My students need these awesome and classic titles to continue their exploration on how authors create characters and how they are portrayed (and often marginalized) in their society.
I teach at a rather larger, Chicago Public neighborhood school. Our school has 91% of our students receiving and qualifying free or reduced lunch and an ethnic breakdown of 80%-Hispanic/Latino, 10%- African-American/Black, 6%- Caucasian/White. My students are part of the International Baccalaureate Programme both Middle Years Programme (MYP) and the Diploma Programme (DP). My students are special and driven by curiosity. They work daily to challenge their thinking, their peers, their community and think critically about the realities of the world.
My scholars have a passionate desire to learn and succeed.
They embody the traits of caring, reflective, open-minded, principled, risk-takers who seize educational opportunities with both hands!
I am attempting to replenish my copies of these texts. They are classics but super rich in themes and help students to engage in deeper questionings about how characters are portrayed within their time period.
Although these books fall into the "dead white guy" cannon of literature, they help to evoke strong discussions about gender, religion, family dynamics, and justice.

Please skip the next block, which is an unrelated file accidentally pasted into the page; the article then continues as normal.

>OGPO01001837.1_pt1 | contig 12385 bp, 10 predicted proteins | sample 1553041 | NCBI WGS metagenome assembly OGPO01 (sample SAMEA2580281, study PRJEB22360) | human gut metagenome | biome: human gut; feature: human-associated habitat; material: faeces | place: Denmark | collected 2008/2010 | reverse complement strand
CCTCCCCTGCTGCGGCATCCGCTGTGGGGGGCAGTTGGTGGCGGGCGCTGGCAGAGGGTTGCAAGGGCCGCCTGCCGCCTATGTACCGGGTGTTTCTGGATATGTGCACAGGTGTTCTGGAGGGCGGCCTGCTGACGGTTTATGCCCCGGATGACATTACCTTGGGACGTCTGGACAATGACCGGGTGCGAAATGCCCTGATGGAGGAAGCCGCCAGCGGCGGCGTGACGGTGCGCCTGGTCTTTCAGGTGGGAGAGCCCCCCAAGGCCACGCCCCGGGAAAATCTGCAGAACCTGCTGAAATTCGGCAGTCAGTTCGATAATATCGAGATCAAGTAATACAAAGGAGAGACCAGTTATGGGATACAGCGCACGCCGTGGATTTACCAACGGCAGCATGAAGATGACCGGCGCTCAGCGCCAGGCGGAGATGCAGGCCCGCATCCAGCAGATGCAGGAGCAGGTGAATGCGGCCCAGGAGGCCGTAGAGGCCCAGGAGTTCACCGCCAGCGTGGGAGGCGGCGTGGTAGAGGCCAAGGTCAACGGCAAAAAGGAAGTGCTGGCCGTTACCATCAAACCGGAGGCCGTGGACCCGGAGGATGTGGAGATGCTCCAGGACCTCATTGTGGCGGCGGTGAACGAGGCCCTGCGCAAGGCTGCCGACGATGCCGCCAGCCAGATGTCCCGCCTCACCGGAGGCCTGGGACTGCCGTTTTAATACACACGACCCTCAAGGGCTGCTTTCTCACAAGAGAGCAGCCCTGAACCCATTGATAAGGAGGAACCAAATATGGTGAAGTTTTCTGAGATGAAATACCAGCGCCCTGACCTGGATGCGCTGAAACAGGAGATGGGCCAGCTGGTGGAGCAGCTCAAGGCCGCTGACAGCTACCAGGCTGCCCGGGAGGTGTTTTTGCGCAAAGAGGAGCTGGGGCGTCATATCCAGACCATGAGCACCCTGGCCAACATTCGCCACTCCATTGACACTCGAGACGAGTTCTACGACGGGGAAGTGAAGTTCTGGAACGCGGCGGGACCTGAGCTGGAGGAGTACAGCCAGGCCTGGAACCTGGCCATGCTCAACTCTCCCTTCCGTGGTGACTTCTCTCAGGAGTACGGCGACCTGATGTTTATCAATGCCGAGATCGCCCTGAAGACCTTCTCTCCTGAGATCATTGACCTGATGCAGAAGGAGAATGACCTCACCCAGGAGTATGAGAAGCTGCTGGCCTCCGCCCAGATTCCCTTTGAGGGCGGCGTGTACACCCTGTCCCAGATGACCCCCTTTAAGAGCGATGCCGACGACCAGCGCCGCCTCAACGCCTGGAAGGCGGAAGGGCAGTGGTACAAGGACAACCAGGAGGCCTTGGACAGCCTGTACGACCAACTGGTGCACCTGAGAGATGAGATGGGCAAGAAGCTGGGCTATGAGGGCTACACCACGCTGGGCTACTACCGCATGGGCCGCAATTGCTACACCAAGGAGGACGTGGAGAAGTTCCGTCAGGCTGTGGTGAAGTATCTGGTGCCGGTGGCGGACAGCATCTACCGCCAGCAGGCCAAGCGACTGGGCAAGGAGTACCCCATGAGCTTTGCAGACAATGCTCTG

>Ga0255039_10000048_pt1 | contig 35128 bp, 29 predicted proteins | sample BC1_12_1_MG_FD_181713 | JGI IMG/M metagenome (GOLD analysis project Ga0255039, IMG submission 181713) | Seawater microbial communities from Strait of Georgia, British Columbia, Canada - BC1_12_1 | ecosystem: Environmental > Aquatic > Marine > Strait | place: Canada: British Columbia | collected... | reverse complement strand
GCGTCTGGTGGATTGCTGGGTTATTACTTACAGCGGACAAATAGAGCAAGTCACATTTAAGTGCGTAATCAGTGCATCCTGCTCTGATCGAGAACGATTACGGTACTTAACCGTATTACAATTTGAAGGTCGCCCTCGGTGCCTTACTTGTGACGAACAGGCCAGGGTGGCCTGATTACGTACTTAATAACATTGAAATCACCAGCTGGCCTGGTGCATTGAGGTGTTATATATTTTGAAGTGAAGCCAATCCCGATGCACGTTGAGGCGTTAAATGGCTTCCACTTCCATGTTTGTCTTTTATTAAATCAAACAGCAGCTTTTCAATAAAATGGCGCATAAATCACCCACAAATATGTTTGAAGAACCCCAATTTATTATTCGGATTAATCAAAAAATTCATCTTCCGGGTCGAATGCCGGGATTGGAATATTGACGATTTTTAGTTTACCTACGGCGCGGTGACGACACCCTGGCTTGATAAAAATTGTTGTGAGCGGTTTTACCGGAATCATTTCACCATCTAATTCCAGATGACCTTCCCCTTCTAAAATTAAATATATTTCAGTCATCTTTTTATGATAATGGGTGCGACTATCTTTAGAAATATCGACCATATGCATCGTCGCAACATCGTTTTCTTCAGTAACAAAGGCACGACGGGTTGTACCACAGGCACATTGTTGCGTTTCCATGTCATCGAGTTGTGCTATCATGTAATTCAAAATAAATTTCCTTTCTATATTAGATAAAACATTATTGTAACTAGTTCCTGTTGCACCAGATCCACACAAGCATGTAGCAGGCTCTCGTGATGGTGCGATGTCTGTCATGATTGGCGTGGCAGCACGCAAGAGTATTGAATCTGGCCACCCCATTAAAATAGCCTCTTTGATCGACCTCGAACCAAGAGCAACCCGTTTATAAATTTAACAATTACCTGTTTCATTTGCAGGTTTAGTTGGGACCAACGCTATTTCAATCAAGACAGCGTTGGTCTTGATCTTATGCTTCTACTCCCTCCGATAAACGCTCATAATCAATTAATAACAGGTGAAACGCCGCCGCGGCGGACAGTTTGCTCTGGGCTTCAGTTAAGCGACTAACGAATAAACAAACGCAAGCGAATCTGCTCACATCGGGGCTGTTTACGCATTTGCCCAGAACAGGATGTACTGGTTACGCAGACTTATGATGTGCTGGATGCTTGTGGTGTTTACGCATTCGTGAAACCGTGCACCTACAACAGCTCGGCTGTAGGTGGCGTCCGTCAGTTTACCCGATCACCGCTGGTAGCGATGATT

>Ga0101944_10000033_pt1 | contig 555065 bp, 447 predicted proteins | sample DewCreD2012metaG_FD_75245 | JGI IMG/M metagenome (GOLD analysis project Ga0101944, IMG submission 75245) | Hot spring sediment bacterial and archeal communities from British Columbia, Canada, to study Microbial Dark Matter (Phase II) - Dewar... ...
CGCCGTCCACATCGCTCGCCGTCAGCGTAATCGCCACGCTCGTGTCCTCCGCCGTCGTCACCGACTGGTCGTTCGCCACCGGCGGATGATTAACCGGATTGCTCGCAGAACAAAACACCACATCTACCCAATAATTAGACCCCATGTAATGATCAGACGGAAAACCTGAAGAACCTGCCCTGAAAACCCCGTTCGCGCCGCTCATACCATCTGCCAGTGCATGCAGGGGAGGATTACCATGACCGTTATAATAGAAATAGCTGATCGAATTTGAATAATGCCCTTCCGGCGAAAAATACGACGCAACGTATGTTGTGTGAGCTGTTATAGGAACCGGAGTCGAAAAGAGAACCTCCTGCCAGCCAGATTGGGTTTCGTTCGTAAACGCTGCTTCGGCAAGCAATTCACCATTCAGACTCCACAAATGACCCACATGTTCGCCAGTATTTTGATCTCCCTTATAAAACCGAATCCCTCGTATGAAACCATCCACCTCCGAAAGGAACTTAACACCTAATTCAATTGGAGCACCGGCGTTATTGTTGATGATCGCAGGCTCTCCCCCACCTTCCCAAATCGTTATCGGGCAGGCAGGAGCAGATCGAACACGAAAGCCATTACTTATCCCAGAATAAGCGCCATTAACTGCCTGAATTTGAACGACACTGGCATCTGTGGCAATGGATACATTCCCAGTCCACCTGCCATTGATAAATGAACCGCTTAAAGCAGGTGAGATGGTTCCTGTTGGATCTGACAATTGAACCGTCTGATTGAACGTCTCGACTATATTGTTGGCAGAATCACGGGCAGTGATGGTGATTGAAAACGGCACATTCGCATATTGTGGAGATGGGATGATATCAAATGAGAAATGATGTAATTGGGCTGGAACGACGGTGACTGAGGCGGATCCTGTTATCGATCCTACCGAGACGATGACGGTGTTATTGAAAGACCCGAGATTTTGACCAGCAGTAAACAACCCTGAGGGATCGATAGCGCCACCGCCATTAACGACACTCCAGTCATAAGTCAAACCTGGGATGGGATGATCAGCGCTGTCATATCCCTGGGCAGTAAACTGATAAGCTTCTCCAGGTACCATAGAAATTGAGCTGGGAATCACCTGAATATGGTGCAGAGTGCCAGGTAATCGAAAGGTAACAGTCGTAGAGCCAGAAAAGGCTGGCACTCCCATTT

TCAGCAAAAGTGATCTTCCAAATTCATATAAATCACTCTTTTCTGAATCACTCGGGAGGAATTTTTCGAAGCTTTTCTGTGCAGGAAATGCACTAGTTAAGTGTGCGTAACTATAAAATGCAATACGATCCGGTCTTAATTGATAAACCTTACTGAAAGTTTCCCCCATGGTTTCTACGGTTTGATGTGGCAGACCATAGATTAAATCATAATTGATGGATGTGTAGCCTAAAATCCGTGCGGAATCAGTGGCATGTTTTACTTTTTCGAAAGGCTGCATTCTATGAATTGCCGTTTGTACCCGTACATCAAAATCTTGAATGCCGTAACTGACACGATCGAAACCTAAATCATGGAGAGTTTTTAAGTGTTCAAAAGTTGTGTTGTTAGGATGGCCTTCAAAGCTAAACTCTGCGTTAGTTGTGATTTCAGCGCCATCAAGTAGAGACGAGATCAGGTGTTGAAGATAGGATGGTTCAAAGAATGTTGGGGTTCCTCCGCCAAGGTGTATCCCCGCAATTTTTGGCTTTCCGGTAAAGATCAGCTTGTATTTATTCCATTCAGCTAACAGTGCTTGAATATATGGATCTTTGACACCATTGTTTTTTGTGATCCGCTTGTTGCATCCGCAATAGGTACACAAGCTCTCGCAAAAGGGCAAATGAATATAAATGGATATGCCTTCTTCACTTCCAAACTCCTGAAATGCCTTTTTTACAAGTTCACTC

All things that I feel are still very much so contemporary today. There is nothing more gratifying than sitting back and watching a class of scholars get into a heated debate if Medea's vengeance is justified and questioning if it matters that the role of Medea would have originally been played by a man impacts how it was written. Or discussing how The Merchant of Venice flips the villain trope and idea of a damsel in distress. Or questioning if love is enough to defy your parents or risk being locked up in a nunnery. If it isn't connecting to kiddos and sparking some heated debate, I'm not doing my job and we are not having fun.
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